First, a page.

Waiting for a Honeycomb tablet that can rival Apple’s super slim iPad both in terms of dimensions and raw power? Verizon has confirmed that the Samsung Galaxy Tab 10.1, which has an even thinner profile than Apple’s tablet, will arrive July 28th, equipped with 4G LTE radio. Prices for the Galaxy Tab 10.1 stand at $529.99 for the 16 gig version and go up to $629.99 for a 32GB model, all with a two-year agreement. Both configurations are available in either metallic grey or glossy white.
With 4G LTE, Big Red customers are promised speeds of between 5 to 12Mbps on the downlink and 2 to 5Mbps uploads, but that also translates into a hefty data fee of $30 a month for 2GB of data, $50 monthly for 5GB or the whopping $80 a month for 10GB monthly allowance. The 10.1-inch tablet has a dual-core Tegra 2 chip clocked at 1GHz under the hood, but specs hardly tell the whole story. For that, feel free to check out our in-depth review of the Galaxy Tab 10.1, the same tablet sans LTE radio.
source: Verizon Wireless
While nobody would argue that Android smartphones are abundant these days, the situation with tablets running Google’s mobile platform might not be so bright. According to an estimate given by the guys over at Daring Fireball, there may be as little as 1.17 million Android tablets currently in use worldwide.
Coming up with this number did not require any elaborate calculations. The estimate took into account some statistical data provided by the Android Market, which showed that between June 24 and July 1 of this year, only 0.9% of all devices that have accessed Google’s software marketplace boast a screen size of 7 inches or above. Multiply that by the number of total Android devices out there, which Larry Page himself announced to be 130 million, and the result leads us to believe that roughly 1.17 million Android tablets have been sold and are in use today.
The actual Android tablet population is surely above that number considering the short time span, over which the statistical data has been collected. However, it isn’t exactly clear by how much as an official statement from Google is yet to be made. In comparison, Apple’s iPad is selling like hotcakes with an estimated 28 million units sold by the end of June 2011. Maybe that is why it is much easier to spot someone using an iPad rather than a Galaxy Tab, for example, while having their Frappuccino.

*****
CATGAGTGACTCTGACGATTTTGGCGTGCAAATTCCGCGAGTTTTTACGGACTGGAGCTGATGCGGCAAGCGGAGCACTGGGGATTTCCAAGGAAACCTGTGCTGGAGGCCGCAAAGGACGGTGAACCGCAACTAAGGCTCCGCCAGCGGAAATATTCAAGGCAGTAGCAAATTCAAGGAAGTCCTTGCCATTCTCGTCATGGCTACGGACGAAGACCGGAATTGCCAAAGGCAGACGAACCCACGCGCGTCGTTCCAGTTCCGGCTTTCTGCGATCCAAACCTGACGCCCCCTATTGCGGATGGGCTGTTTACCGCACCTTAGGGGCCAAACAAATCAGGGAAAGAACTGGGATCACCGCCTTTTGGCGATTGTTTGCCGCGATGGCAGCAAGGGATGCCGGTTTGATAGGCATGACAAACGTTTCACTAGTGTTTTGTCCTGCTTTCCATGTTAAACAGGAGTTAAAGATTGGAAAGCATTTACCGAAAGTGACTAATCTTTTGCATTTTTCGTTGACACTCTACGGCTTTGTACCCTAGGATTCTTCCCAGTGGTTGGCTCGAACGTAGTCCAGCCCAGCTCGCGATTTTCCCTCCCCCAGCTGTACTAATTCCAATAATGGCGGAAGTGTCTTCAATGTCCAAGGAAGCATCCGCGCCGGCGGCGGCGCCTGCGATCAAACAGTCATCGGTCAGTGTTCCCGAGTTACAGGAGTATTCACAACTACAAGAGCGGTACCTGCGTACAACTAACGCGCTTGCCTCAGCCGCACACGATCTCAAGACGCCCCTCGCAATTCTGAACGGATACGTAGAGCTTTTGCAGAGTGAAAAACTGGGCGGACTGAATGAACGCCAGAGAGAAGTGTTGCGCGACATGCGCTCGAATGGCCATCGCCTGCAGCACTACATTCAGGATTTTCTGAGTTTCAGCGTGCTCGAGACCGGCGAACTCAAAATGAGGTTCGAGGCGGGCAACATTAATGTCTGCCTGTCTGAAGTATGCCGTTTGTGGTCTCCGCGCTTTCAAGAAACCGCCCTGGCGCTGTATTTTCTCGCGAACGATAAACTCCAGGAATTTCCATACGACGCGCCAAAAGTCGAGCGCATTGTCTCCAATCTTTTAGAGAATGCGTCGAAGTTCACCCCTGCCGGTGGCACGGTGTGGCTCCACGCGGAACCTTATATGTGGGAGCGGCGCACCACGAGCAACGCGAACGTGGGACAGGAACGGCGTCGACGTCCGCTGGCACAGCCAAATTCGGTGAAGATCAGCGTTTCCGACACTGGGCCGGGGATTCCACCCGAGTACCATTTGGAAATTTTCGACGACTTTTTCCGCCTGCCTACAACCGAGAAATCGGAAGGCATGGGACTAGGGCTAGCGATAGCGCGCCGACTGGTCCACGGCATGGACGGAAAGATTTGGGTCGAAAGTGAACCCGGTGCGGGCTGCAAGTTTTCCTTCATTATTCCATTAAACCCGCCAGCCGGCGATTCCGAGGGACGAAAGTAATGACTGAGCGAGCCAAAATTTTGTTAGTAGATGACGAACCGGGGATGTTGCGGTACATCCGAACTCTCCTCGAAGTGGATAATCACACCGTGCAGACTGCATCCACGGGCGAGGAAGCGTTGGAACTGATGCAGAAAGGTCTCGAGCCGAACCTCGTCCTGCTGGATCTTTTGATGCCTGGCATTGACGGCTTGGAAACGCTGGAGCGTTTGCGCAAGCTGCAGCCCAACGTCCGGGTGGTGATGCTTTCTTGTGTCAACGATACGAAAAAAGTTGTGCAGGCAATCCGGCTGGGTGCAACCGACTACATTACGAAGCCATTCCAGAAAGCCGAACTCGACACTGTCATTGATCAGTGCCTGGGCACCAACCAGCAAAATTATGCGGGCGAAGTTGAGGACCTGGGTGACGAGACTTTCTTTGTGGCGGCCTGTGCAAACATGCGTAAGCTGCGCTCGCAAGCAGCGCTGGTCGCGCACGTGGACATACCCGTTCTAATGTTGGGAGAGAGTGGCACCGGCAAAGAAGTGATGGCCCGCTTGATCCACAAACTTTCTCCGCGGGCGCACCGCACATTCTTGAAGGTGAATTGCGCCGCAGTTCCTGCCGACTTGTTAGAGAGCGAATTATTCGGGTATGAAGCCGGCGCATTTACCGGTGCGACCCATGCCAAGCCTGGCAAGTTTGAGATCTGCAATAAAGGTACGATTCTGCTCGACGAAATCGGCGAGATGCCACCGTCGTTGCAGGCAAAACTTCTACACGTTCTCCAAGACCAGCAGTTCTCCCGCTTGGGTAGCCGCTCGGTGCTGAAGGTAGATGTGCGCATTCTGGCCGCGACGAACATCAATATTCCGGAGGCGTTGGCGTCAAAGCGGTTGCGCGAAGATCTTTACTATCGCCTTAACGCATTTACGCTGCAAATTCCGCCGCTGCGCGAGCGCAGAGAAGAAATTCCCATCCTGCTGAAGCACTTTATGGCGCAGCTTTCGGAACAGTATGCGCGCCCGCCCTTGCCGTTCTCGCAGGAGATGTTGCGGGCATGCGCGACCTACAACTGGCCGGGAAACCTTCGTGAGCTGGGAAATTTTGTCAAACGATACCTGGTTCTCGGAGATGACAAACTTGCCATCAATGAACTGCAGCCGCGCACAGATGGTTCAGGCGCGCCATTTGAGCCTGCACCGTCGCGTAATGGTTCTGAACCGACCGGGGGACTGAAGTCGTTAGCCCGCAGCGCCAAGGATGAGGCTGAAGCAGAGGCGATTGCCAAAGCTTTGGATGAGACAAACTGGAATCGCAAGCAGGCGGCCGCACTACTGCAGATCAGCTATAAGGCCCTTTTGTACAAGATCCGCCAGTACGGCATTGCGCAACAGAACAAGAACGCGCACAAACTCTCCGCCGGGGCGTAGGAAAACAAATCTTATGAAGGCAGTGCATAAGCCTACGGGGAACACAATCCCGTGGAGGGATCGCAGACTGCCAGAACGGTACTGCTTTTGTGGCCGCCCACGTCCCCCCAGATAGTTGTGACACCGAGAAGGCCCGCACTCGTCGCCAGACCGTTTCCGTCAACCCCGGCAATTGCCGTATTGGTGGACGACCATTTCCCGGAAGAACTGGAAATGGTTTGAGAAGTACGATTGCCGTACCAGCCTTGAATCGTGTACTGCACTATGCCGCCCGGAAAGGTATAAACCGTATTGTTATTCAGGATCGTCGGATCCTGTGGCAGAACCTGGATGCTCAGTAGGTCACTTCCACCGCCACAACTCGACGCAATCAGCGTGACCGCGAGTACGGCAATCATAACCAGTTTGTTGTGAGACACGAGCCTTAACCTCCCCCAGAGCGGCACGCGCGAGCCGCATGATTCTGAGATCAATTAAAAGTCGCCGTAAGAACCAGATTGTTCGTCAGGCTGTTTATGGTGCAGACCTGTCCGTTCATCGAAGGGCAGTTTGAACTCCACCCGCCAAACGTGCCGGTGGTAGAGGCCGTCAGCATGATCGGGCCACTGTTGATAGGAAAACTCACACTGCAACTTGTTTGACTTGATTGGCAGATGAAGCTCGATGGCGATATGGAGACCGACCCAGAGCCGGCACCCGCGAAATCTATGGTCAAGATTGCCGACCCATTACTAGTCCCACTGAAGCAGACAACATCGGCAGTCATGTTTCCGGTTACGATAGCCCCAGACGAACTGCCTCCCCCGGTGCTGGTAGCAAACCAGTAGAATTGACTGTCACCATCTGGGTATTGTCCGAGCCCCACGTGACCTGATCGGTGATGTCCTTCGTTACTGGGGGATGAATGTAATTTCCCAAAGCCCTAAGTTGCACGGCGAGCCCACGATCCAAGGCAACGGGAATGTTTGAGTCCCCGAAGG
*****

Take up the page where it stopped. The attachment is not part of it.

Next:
Nevertheless, other studies show that Android tablets are quickly picking up pace, so it might not be that long until the supremacy of the iPad gets challenged. However, that is not likely to happen until the number of tablet-optimized Android apps reaches a reasonable amount.
Lenovo’s plans to release two Honeycomb tablets weren’t the best kept secret out there, but now Lenovo has officially unveiled the cover over them: both share a dual-core Tegra 2 chip, a similar 10.1-inch display, RAM and ports, but the ThinkPad Tablet has a down-to-business look, an optional stylus and keyboard dock, while the IdeaPad K1, previously known as the Lenovo LePad, comes with a rounded body and an affordable price tag.
Lenovo ThinkPad Tablet
The ThinkPad Tablet has a serious, rectangular design and seems squarely aimed at corporate folk. It almost looks vintage but it packs some serious hardware: Gorilla Glass 10.1-inch IPS display with a resolution of 1280 x 800 pixels, a 1GHz NVIDIA Tegra 2 chip, 1GB of RAM and optional 3G. It’s not even close to matching the thin profile of tablets like the iPad 2 with its .55-inches of girth (14mm) and 1.6 pounds (725 grams) of pure weight. But it does offer plenty of connectivity options as a trade-off: mini-HDMI, full-size USB 2.0 and microUSB ports, none of which you have on the iPad 2. The slate has a 5-megapixel rear camera and a 2-megapixel front facing one, perfect for video conferencing. Wi-Fi only version of the slate is expected to last as much as 8.7 hours…
Read the whole post at PhoneArena.com
We’ve started solving the puzzle of the missing Honeycomb apps by first covering essential Honeycomb social apps, then news and entertainment apps for Honeycomb, and now it’s time to get down to business and boost our productivity on a tablet. For that we’ve hand-picked 15 tablet optimized productivity applications. Check out the list below and feel free to chime in with suggestions of your own in the comments below!
Productivity apps for Honeycomb:
- Opera Mobile | Free
One of the best alternatives to the stock Honeycomb browser, Opera Mobile supports Adobe Flash and is among the most responsive browsers out there.
- DualWeb Browser | Free
This might not be an absolutely essential app, but it brings a brilliant idea – browsing two pages simultaneously…
You can read the whole article at PhoneArena.com
A new rumor has surfaced courtesy of a screenshot that suggests the LTE-packing Samsung Galaxy Tab 10.1 will utilize microSIM cards instead of the normal sized SIM cards found in their other LTE devices on Verizon.
The screenshot supposedly shows a Verizon training document for the Samsung Galaxy Tab 10.1. According to the document, Verizon will be introducing microSIM cards in late July. A specific date was not given.
This will be the first device of any sorts to hit the nation’s largest carrier that will operate with a microSIM card, if this rumor does end up being true. Tell us what you think in the comments below.